Even just looking at these pictures, I know I’ll be starting the “croissant process” again soon. I only made one batch and I’m already spoiled by being able to pop one of these in the microwave and drizzle it with a little sauce for breakfast.

Homemade Croissants with Honey Butter Drizzle! With a little time, you can make your own flaky, buttery croissants This is a copycat recipe of the honey butter croissants from Cheddars! | HomemadeHooplah.comHomemade Croissants with Honey Butter Drizzle! With a little time, you can make your own flaky, buttery croissants This is a copycat recipe of the honey butter croissants from Cheddars! | HomemadeHooplah.com

Recipe Details

Homemade Croissants with Honey Butter Drizzle! With a little time, you can make your own flaky, buttery croissants This is a copycat recipe of the honey butter croissants from Cheddars! | HomemadeHooplah.com
4.32 from 22 votes

Honey Butter Croissants

2 hrs prep + 25 mins cook + 8 hrs Chilling Time
446 kcal
Yields: 12 croissants
With a little time you can make your own flaky, buttery croissants at home with delicious honey butter drizzle.

Ingredients 

Croissant Dough
Egg Wash
  • 1 egg
  • 1 teaspoon heavy whipping cream
Honey Butter Drizzle

Instructions

For the Croissant Dough
  • Using a stand mixer with a dough hook, combine flour, milk, yeast, salt, vegetable oil, and sugar. Mix dough on low for 3 minutes. If you do not have a stand mixer, mix the ingredients together with a spoon until they begin to thicken, then kneed it with your hands. The dough is ready when it no longer is so sticky that it clings to you fingers or the dough hook. Dough should be tacky, but easy to detach and roll into a ball.
  • Grease a large bowl with butter, then place the croissant dough ball inside. Cover bowl with plastic wrap and allow dough to rise for 1-2 hours in a warm environment. Tip: I ran my dryer on low heat for 20 minutes, turned it off, then placed the bowl inside with the door closed.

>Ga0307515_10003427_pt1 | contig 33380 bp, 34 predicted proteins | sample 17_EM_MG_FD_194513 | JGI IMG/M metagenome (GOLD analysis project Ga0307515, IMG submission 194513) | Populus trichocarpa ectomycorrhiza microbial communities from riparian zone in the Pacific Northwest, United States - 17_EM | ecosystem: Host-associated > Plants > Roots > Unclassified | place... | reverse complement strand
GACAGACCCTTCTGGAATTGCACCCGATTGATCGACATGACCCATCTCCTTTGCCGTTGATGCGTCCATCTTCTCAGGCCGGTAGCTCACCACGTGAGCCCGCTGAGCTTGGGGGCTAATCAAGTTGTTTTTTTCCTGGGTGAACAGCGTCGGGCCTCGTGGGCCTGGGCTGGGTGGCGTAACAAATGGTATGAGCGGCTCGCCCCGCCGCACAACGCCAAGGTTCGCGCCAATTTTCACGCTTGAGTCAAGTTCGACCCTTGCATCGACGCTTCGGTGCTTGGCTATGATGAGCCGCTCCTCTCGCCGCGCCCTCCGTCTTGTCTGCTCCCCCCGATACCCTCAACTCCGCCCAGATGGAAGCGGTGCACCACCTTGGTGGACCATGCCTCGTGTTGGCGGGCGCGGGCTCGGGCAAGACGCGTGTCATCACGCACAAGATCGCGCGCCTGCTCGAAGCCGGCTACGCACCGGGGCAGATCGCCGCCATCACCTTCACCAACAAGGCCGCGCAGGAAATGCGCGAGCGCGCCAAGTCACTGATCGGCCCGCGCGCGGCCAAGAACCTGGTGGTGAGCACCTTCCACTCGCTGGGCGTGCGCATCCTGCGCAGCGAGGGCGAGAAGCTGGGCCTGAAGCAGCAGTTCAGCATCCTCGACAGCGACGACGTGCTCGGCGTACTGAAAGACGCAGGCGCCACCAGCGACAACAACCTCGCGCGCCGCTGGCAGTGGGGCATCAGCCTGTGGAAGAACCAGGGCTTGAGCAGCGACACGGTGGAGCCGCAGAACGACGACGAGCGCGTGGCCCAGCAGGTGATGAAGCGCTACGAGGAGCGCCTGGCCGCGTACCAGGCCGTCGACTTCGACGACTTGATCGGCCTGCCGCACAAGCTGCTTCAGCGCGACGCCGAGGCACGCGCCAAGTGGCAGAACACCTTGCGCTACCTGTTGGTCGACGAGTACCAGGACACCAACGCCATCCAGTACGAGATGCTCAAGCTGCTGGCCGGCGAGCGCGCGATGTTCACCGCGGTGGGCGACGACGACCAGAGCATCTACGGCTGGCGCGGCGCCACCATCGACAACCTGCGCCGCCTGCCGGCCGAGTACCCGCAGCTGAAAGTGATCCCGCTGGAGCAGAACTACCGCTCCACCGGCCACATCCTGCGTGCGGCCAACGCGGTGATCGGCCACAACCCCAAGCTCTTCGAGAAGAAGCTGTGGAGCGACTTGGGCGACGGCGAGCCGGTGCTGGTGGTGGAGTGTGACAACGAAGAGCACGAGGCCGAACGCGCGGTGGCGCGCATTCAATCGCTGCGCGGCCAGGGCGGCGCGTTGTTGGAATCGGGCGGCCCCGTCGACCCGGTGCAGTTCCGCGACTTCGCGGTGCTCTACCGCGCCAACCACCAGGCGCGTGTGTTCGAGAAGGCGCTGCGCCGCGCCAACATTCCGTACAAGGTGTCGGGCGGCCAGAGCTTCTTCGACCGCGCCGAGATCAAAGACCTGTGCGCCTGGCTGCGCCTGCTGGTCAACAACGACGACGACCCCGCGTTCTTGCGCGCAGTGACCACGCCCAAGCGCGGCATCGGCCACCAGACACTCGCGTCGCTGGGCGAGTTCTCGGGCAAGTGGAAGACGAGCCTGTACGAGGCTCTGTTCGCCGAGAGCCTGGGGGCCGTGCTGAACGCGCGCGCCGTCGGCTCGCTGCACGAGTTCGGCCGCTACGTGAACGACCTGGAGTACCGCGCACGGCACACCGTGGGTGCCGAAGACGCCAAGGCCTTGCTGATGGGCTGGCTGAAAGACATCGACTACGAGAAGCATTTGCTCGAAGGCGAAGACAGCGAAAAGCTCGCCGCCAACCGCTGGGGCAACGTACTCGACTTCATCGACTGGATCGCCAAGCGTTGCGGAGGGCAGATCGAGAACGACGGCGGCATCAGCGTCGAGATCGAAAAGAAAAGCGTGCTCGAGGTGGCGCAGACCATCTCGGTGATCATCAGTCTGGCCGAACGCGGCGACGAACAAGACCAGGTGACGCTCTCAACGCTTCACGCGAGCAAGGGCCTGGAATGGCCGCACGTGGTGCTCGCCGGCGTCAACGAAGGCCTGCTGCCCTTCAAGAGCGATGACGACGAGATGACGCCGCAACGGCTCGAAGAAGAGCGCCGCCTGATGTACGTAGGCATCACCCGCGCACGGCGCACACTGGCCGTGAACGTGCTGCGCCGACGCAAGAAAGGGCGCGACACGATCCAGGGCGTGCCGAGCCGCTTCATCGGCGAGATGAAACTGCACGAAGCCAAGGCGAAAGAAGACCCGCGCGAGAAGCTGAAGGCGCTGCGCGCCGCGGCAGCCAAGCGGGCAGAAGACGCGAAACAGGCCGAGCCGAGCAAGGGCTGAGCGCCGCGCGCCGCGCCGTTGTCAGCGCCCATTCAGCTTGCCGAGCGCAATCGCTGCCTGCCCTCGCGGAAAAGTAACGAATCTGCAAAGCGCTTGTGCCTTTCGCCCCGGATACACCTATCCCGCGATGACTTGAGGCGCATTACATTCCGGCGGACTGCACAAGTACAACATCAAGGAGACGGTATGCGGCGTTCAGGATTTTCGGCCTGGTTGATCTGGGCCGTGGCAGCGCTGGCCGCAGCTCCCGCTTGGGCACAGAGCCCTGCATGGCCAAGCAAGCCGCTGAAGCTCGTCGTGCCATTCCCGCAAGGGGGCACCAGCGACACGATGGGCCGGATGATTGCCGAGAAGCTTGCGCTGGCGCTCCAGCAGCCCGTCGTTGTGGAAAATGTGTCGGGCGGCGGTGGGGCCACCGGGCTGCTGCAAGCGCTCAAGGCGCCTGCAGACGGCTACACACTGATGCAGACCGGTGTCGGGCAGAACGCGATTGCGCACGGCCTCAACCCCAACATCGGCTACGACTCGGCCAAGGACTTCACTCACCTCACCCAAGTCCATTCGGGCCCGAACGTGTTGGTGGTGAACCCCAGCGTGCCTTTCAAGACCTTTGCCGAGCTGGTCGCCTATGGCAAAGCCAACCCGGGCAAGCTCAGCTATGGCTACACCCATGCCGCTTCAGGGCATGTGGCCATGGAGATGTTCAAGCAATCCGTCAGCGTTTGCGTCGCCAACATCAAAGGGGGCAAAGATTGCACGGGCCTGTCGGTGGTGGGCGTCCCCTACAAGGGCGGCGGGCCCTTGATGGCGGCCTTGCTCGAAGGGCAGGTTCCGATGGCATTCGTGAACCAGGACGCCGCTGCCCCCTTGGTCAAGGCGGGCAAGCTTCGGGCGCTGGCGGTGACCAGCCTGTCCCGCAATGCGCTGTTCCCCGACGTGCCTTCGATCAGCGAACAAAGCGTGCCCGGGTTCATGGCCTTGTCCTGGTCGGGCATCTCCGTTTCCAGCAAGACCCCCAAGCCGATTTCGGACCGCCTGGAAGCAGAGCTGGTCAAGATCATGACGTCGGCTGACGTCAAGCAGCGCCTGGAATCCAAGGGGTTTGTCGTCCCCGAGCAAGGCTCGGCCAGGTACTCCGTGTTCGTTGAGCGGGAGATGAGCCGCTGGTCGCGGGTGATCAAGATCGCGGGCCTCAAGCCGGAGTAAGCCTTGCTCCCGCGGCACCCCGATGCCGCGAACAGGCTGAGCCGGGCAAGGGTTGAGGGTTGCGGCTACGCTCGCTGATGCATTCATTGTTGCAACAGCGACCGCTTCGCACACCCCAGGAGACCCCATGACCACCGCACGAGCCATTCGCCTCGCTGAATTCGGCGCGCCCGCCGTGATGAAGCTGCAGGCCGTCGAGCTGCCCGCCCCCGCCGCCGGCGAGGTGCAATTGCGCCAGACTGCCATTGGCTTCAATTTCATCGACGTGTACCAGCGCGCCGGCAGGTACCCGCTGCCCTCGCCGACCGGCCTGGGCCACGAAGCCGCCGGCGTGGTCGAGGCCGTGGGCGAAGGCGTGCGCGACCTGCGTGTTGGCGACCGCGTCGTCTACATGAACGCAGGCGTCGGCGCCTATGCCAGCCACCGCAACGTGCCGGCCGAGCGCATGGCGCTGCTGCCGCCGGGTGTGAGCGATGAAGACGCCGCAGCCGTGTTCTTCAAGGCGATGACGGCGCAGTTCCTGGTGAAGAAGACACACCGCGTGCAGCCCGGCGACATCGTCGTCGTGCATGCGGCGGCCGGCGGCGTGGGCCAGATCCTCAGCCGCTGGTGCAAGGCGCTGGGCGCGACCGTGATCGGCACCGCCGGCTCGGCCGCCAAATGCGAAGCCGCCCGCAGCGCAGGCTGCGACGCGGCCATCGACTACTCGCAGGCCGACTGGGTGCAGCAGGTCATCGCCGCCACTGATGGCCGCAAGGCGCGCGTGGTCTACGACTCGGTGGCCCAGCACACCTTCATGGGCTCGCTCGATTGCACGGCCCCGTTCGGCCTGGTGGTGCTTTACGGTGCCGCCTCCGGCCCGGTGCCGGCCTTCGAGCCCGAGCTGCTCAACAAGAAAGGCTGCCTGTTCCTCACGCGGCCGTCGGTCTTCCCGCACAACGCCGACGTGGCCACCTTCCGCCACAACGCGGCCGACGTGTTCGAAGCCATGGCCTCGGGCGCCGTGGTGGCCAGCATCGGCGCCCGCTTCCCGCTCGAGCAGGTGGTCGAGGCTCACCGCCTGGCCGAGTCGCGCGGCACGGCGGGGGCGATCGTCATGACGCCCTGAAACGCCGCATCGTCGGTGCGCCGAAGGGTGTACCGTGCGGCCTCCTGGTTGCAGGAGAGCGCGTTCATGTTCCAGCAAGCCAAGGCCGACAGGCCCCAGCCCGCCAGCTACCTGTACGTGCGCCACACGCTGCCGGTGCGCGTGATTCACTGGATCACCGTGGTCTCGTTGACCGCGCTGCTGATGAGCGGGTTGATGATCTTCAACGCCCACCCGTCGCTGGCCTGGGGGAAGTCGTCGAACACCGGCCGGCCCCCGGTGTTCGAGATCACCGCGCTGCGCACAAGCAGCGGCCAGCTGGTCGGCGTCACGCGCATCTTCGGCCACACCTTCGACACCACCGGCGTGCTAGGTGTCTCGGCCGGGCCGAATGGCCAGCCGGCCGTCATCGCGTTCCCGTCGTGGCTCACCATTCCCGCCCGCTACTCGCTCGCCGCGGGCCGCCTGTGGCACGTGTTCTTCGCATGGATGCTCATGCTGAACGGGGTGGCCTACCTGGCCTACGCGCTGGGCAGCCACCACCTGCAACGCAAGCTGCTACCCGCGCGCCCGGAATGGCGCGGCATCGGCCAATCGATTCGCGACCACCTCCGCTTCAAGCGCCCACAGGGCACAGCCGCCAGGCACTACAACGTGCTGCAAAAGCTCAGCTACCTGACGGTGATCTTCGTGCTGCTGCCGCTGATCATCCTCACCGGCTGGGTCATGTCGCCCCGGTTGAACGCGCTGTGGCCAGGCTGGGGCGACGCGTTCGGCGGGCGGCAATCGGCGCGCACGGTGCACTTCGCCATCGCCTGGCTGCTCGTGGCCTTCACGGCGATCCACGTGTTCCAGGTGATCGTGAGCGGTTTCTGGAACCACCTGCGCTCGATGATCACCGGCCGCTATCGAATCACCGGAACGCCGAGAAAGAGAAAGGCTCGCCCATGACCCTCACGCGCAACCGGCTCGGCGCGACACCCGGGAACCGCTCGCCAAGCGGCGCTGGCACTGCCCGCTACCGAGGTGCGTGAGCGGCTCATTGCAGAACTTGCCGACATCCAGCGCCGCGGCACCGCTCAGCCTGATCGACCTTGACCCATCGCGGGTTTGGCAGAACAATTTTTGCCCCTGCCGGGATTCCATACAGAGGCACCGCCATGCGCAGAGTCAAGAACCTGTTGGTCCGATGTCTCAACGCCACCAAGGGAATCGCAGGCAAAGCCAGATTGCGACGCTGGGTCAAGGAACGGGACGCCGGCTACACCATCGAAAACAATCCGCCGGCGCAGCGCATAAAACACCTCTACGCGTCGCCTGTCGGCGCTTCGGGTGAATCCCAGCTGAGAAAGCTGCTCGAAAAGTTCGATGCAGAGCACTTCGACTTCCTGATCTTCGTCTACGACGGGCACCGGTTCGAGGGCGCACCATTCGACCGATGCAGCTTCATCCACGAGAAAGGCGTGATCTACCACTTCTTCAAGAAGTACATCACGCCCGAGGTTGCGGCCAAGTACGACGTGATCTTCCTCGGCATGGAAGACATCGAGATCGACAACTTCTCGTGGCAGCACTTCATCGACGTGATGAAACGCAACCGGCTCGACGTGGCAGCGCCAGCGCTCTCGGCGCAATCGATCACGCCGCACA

• While dough rises, cut each stick of cold butter lengthwise into 3 pieces. Place butter slices in a Ziploc bag (quart sized), arranging them in as close to a flat layer as possible. Using a rolling pin, roll and press the butter so that the edges fuse together and the butter reaches the edges of the bag. This will create a solid 8x8 square of butter. Cut butter out of Ziploc bag, then wrap the butter square in plastic wrap. Place butter back in the refrigerator until dough is ready.
  • Once dough has risen, the next step is to "laminate" the dough, which is a special technique of folding the cold butter within the croissant dough. Please see > THIS VIDEO < for the best technique on how to do this (trust me, it's much easier to watch than me trying to type it out). Instructions start at the 2:11 minute mark.
  • Once dough has been laminated, refrigerate it overnight.
  • Remove cold dough from refrigerator. Prepare 2 baking sheets by lining them with parchment paper.
  • Dough must remain cold while working (to prevent butter within from melting), so before beginning, divide the dough in half. Keep one half to work with and place the other half in the refrigerator so that it remains cold until ready to be used.
  • Generously flour your work space. Place dough down and roll into a 7 x 20" rectangle, using more flour to prevent sticking as necessary. Cut triangles within the dough, making the small point about 1/4 inch wide and the wide end about 4-5 inches wide. Once cut, roll croissants starting from the wide base toward the small point. Place croissants on the baking sheet 2 inches apart. If desired, curl the ends of the croissant for a more decorative look. Remove the other half of the dough from the refrigerator and repeat the same steps.
  • Prepare egg wash by whisking together egg and cream. Using a pastry brush, coat croissants generously with egg wash.
  • Allow croissants to rise for another 1-3 hours at room temperature. Dough will puff slightly and should wiggle if baking dish is lightly shaken.
  • Preheat oven to 375 degrees F. Bake croissants for 25-35 minutes or until tops are golden brown.
For the Honey Butter Drizzle
  • In a microwave safe bowl, heat butter until melted, about 45 seconds. Whisk in honey and powdered sugar. If honey will not fully dissolve, heat sauce for another 20 seconds.
Putting it All Together
  • Serve croissants warm with honey butter drizzled on top or as a dipping sauce on the side.

Notes

Croissant recipe from Jellibean Journals.
Honey Butter Drizzle recipe from She's Got Flavor.

Nutrition